Wow, this is surprising to me. I am the exact opposite position. I am rejecting offers that want relocation or NOT offering remote work. I get my social interaction from a few close friends and feel way less anxiety about not having to play office politics to get ahead. As another commentor said, it's especially a huge benefit to me in terms of getting my own te back instead of having a dreadful commute as well.

Why do you think there are no office politics for remote positions? Conversely, why do you think that on site must have more politics?

Maybe I’m an outlier, but at the company I built there is VERY little office politics. Most of us work onsite most of the time, but most of us also work remote sometimes. Some of my colleagues are about 50/50 in the office. We try to coordinate similar remote schedules to maximize in person communication when people are in the office.

We seem to be doing well with most engineers staying at least 5 years and many staying over 15.

I definitely feel that remote work reduces politics and I'm valued in terms of my performance than anything else. Your organization may have less politics than most, and I commend you but it's easier for politics to creep in on-site.

But when your performance is tracked empirically for everyone in the organization to see, everyone knows how much you're worth.

I suppose there are a lot of other factors at play here as well. You probably still have other physical developer friends, while I'm self-taught and graduated from an unrelated field. My friends aren't technical.

I hate commuting as well, but I also feel super unsafe in my country. An acquaintance of mine was running an educational platform online teaching basic and advanced blockchain development courses; their offices were raided because our federal government's investigative wing saw "Bitcoin". Every RTI requires a lawsuit to compel compliance. And so on.

I do not have any developer friends in the real world. The closest technical minded friends I have are at the level of IT helpdesk. That's okay to me; their technical chops aren't why they are my friends :)

Thanks for all the replies everybody. My bad for missing the “Ask HN” part, kind of posted this pretty fast. Yeah, I think that for me the pro that I give to working on site is the social aspect of it. But as far as productivity, I get much more done when I’m working from home. I also think that less people driving for god knows how many hours a year would also bring a million other collateral benefits for everybody. I live in Miami and I think about the infrastructure that we have for the number of people that live here, and it just seems crazy that it hasn’t improved at all in the 8 years I’ve been here. Hopefully autonomous cars + hyperloop really take off pretty soon. Anyway, thanks again for your thoughts on this random end of the day question ;)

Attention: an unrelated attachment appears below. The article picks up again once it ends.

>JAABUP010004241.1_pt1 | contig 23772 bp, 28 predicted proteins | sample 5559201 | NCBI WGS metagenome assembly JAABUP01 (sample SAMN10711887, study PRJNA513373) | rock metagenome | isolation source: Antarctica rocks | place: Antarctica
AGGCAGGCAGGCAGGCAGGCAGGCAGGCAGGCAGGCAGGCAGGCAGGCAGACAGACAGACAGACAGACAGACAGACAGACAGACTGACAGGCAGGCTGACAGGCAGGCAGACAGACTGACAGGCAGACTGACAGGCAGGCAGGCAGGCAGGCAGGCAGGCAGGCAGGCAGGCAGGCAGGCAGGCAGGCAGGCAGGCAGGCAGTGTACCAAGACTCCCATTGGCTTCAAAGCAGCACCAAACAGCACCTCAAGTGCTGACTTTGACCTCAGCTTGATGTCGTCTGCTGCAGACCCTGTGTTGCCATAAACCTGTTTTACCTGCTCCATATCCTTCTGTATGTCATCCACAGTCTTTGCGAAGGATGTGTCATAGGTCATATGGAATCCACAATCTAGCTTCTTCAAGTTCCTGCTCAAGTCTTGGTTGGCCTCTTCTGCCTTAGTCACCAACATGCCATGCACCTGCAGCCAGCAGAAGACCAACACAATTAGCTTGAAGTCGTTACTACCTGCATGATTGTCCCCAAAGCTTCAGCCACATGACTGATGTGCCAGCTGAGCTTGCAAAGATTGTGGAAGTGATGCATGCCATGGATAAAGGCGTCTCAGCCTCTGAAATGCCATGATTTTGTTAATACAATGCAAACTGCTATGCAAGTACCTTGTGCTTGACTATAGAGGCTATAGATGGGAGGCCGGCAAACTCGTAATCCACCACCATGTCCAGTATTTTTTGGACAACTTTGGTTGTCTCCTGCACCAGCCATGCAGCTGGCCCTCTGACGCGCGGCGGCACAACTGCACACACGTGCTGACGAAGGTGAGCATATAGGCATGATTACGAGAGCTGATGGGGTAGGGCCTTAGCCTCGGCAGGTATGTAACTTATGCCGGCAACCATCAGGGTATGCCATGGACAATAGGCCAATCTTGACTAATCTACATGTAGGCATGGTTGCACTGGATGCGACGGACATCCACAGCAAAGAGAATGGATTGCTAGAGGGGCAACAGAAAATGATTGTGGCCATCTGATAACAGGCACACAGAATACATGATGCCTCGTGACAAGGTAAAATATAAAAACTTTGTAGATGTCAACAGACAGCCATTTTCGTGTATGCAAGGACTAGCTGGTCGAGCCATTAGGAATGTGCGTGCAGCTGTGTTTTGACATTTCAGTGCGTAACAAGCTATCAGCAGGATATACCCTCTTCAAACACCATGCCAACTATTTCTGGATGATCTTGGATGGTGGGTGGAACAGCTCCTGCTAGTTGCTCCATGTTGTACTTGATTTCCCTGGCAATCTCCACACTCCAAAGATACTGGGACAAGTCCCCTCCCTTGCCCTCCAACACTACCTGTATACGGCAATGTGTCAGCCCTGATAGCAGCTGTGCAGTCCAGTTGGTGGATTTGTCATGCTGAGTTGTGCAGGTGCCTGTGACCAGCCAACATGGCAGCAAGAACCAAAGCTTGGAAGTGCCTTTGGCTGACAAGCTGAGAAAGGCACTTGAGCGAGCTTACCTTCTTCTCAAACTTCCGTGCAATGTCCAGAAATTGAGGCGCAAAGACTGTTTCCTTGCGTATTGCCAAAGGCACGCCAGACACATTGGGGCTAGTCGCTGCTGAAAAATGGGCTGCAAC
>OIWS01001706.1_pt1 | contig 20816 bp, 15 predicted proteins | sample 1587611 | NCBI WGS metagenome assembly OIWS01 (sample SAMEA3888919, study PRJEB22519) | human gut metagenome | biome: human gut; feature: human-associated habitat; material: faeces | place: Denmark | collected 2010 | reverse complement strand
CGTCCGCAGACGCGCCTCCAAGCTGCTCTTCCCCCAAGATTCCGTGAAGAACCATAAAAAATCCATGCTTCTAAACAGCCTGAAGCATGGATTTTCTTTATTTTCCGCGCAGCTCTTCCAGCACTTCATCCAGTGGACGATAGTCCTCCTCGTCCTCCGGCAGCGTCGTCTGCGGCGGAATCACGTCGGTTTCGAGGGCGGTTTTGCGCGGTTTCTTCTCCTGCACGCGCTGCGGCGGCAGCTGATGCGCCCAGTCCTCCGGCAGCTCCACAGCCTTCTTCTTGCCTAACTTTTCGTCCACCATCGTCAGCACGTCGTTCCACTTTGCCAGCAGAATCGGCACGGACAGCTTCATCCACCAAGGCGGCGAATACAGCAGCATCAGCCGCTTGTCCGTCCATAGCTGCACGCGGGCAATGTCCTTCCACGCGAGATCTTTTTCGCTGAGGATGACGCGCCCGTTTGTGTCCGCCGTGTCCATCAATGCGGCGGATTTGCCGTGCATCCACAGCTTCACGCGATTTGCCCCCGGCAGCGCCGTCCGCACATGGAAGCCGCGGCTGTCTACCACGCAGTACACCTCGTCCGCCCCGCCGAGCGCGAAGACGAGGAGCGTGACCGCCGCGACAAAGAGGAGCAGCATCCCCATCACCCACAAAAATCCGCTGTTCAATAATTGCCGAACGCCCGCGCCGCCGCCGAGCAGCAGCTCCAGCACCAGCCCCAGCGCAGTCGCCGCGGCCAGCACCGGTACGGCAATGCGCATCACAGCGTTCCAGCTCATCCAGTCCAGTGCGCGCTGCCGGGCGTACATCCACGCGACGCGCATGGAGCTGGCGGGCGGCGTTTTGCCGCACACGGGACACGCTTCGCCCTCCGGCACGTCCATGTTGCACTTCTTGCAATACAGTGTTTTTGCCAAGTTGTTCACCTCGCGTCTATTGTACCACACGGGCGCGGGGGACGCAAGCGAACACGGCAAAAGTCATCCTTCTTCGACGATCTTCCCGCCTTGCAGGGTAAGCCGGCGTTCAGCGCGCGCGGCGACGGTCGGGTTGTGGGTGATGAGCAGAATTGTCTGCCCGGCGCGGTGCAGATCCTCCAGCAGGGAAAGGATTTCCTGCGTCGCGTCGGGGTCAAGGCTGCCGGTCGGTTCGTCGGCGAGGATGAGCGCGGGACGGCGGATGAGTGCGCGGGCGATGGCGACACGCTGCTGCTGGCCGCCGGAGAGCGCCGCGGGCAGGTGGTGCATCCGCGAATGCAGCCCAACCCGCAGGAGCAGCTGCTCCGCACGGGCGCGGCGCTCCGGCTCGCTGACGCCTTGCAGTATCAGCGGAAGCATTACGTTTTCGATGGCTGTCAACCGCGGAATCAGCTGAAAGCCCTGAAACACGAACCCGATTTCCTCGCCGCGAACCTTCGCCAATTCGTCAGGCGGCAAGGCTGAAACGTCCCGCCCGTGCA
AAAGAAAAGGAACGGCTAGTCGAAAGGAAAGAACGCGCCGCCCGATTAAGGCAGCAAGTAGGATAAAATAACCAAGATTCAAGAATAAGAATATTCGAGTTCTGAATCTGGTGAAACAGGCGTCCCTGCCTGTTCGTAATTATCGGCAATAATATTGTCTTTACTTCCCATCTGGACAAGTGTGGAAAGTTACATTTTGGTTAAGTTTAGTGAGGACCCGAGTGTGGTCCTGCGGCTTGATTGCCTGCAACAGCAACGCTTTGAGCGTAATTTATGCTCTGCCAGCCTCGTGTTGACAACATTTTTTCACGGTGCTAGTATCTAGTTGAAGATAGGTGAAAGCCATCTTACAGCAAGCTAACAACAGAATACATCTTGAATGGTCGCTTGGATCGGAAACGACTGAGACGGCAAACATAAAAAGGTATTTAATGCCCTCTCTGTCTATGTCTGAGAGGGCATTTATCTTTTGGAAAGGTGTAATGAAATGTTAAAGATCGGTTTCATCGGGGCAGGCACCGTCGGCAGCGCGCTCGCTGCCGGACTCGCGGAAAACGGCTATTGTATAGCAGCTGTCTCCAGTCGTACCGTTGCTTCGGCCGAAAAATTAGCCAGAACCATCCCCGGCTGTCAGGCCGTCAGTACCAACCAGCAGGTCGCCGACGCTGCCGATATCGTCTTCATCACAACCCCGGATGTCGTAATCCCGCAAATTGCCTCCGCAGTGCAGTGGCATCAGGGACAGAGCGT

As a remote worker of over 12 years I'm definitely enjoying getting back to in person interaction, especially during the colder months when people socialize a lot less. A mix of going to an office and working at home is hard to beat.

As someone who just went back to the office after working remote, I agree. Companies need to allow working remote more often. I don't need to be remote 100%, but having the option to work for a week or two somewhere else is great.

Because employers is hiring your service base on time and not according to delivery.

Need to devise a system where programmers are paid base on deliveries and not time.

It's also more fair to be paid base on deliveries instead of time.

Yeah. If I was paid the same for the actual output I produce I estimate I could hold the equivalent of at least 3 desk jobs simulatenously and triple my income. I suspect the same is true for many people. Large companies are not very efficient at utilizing people. Ironically I think companies in which people work remotely a lot tend to be the most results-oriented and less tolerant of people wasting time...because there is no way to keep up an illusion of productivity with “butts in seats”. So what you end up with is quite contrary to the myth of remote workers being unproductive.

I think it can be boiled down to: companies see potential costs but no potential advantages (for them).

Why we are going to the office? In most cases I saw it's because management wants to have more control, more performance and possibility to change our environment in any moment. Also most of the employers want us to work same amount of time daily and for all of the week. If it changes it will only if goverment will change the law or something big happens. It is simply more profitable for employers and they have upper hand for most of the people.

Was a remote programmer but I thought I needed human interaction to keep me sane but I think the horrible traffic is doing the opposite of my goal.